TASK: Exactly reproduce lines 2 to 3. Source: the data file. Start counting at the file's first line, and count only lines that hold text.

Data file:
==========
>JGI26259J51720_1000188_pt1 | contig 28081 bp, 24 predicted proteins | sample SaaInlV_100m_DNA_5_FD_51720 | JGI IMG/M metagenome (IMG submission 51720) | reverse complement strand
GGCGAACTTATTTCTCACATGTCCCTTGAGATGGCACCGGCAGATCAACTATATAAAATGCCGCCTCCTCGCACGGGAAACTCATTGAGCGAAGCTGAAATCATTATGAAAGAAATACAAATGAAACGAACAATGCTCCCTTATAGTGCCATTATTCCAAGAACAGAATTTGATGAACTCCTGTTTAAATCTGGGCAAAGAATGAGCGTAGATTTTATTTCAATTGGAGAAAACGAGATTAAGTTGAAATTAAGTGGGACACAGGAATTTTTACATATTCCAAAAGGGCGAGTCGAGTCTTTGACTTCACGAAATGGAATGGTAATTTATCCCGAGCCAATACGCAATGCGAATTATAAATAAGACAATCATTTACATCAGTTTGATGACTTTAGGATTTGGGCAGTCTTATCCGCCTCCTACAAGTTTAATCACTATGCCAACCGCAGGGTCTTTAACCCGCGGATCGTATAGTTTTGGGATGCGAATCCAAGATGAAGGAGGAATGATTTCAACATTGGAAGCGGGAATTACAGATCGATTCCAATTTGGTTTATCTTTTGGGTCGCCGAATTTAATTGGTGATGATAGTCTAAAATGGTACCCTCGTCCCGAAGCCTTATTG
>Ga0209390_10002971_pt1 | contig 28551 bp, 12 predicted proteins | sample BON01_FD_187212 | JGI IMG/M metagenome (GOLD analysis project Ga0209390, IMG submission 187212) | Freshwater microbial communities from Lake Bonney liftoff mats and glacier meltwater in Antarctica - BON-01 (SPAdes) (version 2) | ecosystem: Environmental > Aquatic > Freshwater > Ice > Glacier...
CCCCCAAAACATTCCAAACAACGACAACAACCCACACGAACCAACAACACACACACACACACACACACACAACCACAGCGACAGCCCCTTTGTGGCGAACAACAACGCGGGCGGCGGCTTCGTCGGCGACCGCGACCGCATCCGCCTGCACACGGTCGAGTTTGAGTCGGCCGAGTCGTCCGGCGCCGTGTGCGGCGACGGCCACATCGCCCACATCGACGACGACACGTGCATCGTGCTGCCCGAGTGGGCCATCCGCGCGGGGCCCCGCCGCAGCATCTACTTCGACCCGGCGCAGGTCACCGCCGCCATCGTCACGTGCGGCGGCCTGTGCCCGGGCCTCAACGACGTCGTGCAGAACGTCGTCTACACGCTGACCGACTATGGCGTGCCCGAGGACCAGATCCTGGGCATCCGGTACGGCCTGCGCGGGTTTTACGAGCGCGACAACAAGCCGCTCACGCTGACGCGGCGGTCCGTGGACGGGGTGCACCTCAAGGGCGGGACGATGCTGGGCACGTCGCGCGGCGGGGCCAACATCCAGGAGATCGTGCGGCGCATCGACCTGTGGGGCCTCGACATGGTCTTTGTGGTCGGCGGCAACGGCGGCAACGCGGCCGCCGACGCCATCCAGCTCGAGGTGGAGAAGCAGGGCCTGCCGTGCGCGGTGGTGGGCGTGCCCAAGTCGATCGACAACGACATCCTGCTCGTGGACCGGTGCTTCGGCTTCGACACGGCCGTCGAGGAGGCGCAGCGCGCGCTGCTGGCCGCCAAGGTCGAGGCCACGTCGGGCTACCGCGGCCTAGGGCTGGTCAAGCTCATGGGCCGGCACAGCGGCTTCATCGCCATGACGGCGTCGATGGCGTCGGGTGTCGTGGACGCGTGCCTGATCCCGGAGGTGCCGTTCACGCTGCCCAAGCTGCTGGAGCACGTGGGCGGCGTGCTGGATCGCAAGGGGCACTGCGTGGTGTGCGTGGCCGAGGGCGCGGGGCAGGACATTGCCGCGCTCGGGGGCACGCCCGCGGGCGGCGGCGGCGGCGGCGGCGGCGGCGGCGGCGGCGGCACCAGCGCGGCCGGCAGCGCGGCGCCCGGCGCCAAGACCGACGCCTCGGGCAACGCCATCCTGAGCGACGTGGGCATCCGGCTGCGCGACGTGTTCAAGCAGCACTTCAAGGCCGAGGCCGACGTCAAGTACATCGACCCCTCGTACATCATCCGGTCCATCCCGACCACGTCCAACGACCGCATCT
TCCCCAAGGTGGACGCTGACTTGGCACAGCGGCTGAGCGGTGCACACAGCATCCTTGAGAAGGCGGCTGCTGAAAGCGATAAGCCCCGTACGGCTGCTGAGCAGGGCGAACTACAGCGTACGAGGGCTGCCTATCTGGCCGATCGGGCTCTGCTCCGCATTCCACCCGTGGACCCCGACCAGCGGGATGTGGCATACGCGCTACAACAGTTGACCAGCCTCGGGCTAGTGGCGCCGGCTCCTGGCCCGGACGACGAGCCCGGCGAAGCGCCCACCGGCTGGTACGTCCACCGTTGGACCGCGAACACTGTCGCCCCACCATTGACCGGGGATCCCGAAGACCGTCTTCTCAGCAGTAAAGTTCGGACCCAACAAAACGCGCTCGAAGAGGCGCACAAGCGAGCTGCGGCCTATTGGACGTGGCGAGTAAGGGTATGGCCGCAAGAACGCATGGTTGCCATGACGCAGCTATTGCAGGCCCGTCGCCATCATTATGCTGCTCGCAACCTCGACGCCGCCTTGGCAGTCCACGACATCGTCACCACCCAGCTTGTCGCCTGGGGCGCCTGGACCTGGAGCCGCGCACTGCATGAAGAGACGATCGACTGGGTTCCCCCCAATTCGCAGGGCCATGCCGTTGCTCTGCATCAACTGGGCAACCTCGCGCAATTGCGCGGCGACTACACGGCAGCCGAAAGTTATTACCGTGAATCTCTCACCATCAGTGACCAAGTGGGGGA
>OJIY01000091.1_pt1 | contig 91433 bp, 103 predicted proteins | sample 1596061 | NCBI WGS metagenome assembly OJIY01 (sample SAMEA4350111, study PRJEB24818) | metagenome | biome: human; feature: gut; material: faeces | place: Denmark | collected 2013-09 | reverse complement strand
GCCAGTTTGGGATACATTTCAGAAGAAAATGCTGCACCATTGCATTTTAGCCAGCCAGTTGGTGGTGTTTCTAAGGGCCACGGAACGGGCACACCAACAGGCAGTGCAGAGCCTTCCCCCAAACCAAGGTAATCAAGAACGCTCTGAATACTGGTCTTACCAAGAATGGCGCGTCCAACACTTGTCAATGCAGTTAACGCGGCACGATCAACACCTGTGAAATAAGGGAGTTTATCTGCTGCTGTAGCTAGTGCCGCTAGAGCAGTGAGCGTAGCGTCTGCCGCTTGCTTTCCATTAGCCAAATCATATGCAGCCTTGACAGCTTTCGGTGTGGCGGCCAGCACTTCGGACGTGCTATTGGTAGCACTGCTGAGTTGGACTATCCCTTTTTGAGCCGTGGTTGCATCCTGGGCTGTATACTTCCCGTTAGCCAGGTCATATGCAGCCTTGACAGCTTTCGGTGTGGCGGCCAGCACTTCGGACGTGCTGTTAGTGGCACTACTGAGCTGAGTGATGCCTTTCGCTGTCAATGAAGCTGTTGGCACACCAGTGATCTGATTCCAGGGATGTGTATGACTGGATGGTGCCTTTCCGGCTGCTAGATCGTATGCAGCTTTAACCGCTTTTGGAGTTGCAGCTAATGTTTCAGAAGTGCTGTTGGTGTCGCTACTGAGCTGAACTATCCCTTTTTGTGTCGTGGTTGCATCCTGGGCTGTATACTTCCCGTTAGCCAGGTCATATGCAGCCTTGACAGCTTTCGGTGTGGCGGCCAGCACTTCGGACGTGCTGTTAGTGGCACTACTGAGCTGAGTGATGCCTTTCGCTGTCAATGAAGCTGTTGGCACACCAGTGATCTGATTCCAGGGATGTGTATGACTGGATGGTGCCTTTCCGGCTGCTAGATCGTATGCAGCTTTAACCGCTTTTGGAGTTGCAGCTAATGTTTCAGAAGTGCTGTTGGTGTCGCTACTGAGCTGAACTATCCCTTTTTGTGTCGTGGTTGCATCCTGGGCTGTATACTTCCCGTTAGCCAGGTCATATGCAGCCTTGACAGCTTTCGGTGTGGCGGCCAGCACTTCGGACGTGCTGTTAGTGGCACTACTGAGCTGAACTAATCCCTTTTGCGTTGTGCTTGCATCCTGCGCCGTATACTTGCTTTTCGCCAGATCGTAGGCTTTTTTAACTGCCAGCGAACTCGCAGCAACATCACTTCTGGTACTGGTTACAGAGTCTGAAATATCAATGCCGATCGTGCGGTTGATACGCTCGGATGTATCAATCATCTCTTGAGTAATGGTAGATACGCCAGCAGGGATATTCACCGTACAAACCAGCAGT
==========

GGCGAACTTATTTCTCACATGTCCCTTGAGATGGCACCGGCAGATCAACTATATAAAATGCCGCCTCCTCGCACGGGAAACTCATTGAGCGAAGCTGAAATCATTATGAAAGAAATACAAATGAAACGAACAATGCTCCCTTATAGTGCCATTATTCCAAGAACAGAATTTGATGAACTCCTGTTTAAATCTGGGCAAAGAATGAGCGTAGATTTTATTTCAATTGGAGAAAACGAGATTAAGTTGAAATTAAGTGGGACACAGGAATTTTTACATATTCCAAAAGGGCGAGTCGAGTCTTTGACTTCACGAAATGGAATGGTAATTTATCCCGAGCCAATACGCAATGCGAATTATAAATAAGACAATCATTTACATCAGTTTGATGACTTTAGGATTTGGGCAGTCTTATCCGCCTCCTACAAGTTTAATCACTATGCCAACCGCAGGGTCTTTAACCCGCGGATCGTATAGTTTTGGGATGCGAATCCAAGATGAAGGAGGAATGATTTCAACATTGGAAGCGGGAATTACAGATCGATTCCAATTTGGTTTATCTTTTGGGTCGCCGAATTTAATTGGTGATGATAGTCTAAAATGGTACCCTCGTCCCGAAGCCTTATTG
>Ga0209390_10002971_pt1 | contig 28551 bp, 12 predicted proteins | sample BON01_FD_187212 | JGI IMG/M metagenome (GOLD analysis project Ga0209390, IMG submission 187212) | Freshwater microbial communities from Lake Bonney liftoff mats and glacier meltwater in Antarctica - BON-01 (SPAdes) (version 2) | ecosystem: Environmental > Aquatic > Freshwater > Ice > Glacier...